Tips on Winning Back Abandoned Cart Revenue

According to various estimates, the cart abandonment rate today can be as low as 56% and as high as 81% with an average rate close to 70%. Mobile users have an even higher abandonment rate of 85.65%. According to Sana Commerce's research on the B2B buying process in 2022, B2B buyers have a long list of demands for ecommerce stores before they decide to make a purchase.

B2B buying process in 2022 stats


Although brands lose as much as $18 billion in abandoned-cart sales revenue, checkout optimization can increase conversion rates by as much as 36%, thereby winning back some of the lost revenue. In this article, we’ll discuss how you can boost cart retention and decrease the risk of cart abandonment across all digital channels.

What Is Cart Abandonment?

Cart abandonment is an ecommerce term that describes when a visitor on a web store leaves the checkout process before completing the purchase.

The cart abandonment rate is the ratio of the number of abandoned shopping carts to the number of initiated or completed transactions.

Although in brick and mortar stores cart abandonment rarely happens, in ecommerce it’s a widespread phenomenon that’s typical for online purchasing behavior. Shopping online, after all, is not as straightforward and easy as was predicted some 20 years ago. Hence, it’s hardly surprising that, before making a purchase decision, a typical buyer consults around ten sources of information on average, such as review websites, social networks, and search results, and compares at least five different websites, spending up to 20 hours researching online.

Why Does Cart Abandonment Happen?

Most researchers agree that cart abandonment mostly happens due to a lack of transparency, poorly optimized checkout flow, and lengthy registration or ordering process.

Examples of b2b ecommerce companies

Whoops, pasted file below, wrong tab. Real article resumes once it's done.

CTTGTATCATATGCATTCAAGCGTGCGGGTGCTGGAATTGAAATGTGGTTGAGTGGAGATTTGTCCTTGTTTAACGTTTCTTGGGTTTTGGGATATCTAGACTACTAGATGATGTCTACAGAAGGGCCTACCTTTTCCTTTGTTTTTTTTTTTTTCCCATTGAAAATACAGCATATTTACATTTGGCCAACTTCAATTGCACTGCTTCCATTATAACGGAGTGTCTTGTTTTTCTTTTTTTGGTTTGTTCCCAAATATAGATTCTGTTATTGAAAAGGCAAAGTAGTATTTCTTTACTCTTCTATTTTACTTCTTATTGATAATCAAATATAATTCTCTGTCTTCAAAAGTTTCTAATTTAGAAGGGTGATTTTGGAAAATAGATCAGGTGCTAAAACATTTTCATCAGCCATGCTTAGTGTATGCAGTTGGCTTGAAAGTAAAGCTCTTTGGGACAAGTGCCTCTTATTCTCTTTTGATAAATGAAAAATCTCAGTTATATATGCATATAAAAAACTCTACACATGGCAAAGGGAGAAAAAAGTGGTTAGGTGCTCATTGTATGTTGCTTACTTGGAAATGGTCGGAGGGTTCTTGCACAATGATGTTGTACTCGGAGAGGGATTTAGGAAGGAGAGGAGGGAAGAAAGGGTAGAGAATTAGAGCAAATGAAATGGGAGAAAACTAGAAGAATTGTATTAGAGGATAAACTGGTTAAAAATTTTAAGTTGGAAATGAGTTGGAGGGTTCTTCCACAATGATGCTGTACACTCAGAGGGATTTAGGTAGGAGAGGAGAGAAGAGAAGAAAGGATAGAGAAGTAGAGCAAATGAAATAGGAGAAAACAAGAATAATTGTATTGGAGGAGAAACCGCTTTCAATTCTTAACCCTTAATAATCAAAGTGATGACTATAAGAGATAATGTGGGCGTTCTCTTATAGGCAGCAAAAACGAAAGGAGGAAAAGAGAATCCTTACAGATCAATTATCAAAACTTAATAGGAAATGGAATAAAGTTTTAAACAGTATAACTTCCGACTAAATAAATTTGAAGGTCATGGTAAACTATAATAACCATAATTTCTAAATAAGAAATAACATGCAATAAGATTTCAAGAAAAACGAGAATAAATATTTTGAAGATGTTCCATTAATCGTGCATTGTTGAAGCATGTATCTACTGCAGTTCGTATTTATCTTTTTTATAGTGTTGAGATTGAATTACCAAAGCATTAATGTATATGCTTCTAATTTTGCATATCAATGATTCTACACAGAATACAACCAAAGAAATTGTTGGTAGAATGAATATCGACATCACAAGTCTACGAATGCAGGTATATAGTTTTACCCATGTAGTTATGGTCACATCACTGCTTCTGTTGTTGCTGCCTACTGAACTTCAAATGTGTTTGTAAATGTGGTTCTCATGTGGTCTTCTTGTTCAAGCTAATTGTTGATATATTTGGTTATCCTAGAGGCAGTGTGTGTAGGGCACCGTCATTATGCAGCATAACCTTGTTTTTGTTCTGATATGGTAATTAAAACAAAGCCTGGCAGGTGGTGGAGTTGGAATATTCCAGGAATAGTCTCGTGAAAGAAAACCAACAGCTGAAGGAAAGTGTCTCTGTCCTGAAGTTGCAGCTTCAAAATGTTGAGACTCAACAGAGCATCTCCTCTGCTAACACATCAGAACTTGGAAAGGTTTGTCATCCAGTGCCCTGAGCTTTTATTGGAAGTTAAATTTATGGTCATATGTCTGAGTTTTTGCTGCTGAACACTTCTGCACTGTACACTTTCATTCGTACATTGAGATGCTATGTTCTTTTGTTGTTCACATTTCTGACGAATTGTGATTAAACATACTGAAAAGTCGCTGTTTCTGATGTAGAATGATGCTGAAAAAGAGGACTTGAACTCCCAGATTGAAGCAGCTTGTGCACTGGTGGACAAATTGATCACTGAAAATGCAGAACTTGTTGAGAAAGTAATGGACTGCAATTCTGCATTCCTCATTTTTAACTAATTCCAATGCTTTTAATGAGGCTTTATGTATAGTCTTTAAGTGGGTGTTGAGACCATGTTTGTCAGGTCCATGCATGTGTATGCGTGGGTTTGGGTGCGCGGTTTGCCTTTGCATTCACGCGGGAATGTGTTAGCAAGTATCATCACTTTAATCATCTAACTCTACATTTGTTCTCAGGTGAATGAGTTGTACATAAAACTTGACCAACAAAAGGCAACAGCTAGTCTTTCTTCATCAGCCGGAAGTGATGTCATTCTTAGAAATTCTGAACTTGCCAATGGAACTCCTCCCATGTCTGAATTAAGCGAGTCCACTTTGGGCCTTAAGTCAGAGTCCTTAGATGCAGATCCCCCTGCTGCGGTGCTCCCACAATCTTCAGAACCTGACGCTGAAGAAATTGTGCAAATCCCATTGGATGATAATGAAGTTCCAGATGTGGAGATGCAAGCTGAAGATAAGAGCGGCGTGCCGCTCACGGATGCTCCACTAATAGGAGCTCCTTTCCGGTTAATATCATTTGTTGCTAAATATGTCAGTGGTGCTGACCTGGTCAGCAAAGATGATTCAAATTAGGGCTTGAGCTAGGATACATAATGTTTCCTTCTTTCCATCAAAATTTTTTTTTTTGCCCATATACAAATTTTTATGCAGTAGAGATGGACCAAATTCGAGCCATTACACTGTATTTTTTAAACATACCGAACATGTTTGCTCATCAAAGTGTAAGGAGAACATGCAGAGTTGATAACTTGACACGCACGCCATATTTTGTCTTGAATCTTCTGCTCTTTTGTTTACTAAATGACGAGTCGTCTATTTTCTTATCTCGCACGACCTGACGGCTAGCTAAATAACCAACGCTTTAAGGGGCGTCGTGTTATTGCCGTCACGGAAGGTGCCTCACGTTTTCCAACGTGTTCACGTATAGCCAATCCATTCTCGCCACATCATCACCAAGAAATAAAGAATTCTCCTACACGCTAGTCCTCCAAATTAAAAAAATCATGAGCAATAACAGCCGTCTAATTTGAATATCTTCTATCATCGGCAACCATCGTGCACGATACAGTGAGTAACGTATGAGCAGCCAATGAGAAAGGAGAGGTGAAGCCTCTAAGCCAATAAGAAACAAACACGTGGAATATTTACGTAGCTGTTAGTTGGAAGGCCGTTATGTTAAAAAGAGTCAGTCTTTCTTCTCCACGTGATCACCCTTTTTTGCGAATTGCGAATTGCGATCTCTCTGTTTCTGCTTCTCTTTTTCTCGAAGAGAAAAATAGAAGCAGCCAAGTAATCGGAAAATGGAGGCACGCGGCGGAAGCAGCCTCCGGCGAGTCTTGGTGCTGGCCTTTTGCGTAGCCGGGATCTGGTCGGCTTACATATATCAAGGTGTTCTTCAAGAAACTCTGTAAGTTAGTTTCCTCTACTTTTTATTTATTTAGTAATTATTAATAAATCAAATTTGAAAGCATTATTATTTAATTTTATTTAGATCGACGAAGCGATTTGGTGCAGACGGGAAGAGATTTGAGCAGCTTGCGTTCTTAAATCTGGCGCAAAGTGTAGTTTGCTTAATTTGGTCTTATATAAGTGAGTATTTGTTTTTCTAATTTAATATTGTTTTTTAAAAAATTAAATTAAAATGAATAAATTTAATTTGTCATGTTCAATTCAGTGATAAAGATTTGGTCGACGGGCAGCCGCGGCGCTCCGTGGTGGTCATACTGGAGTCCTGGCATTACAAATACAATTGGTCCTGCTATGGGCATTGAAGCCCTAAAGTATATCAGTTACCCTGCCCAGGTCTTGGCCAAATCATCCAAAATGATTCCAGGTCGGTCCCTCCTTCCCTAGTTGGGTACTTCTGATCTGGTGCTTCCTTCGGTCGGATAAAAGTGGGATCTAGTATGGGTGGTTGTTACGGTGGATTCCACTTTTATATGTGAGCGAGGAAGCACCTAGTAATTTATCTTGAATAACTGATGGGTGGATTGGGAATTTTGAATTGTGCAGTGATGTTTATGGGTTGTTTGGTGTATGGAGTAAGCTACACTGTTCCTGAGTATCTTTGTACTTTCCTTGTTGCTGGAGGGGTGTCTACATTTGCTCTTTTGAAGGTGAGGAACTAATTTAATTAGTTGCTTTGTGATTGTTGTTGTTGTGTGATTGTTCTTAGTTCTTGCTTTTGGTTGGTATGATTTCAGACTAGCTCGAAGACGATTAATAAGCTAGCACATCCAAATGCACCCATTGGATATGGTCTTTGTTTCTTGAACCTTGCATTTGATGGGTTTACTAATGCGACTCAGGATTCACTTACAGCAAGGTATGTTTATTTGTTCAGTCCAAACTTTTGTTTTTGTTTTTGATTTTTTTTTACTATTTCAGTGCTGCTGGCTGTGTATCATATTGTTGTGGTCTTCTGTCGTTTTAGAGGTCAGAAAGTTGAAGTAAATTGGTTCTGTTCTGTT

Speaking of the B2B buying process specifically, almost all B2B customers report experiencing issues when buying online and find the process unnecessarily complicated, in general. According to multiple surveys, approximately 50% of B2B buyers report that they find outdated or incorrect information on their supplier’s website or ordered items are out of stock. With that being said, 37% of buyers find multiple errors on B2B sites on a weekly basis and 50% declare that the B2B shopping experience doesn’t meet their expectations.

Examples of b2b ecommerce companies

Tips on Winning Back Cart Abandonment Revenue

The good news is that, despite the alarming statistics, companies can improve their cart conversion rates by as much as 36% if they implement the right strategies. First, it’s important to understand what’s not working or working poorly by gathering as much data about the customer’s shopping journey as possible. And then, based on the research findings, make a concerted effort to improve checkout flow, ecommerce website design and performance, and so on. In this section, we’ll cover several strategies to decrease cart abandonment and improve customer experiences.

Optimize checkout flow

Research conducted by the Baymard Institute reveals that nearly one-third of customers abandon their carts due to a long or complicated checkout process. Fortunately, the research also indicates there are nearly 40 potential areas for checkout improvements. This means there are many opportunities to improve checkout flow and recover potentially lost orders. As mentioned, fixing major bottlenecks in the checkout process can translate to a 35% increase in conversion rates.

According to the Baymard Institute, an average ecommerce store has 23.48 form elements and 14.88 form fields for new non-account customers. These numbers indicate the shopping cart experience is a time-consuming process, which creates unnecessary friction between a buyer and a seller. Therefore, reducing the number of those elements and fields will lessen the shopping cart complexity and reduce the time it takes to complete all steps in a checkout process. On the contrary, a fully optimized checkout flow can have as few as 12 form elements and 7 form fields. This means there’s plenty of opportunities for improvement.

An average ecommerce store has 23.48 form elements

and 14.88 form fields for new non-account customers.

A fully optimized checkout flow can have as few as 12 form elements and 7 form fields.

Below are a few simple suggestions on how to reduce the number of form fields and elements on the checkout page:

  • Use a "full name" field rather than separate first and last name fields;
  • Make the street address a one-line field instead of several;
  • Delete unnecessary optional fields.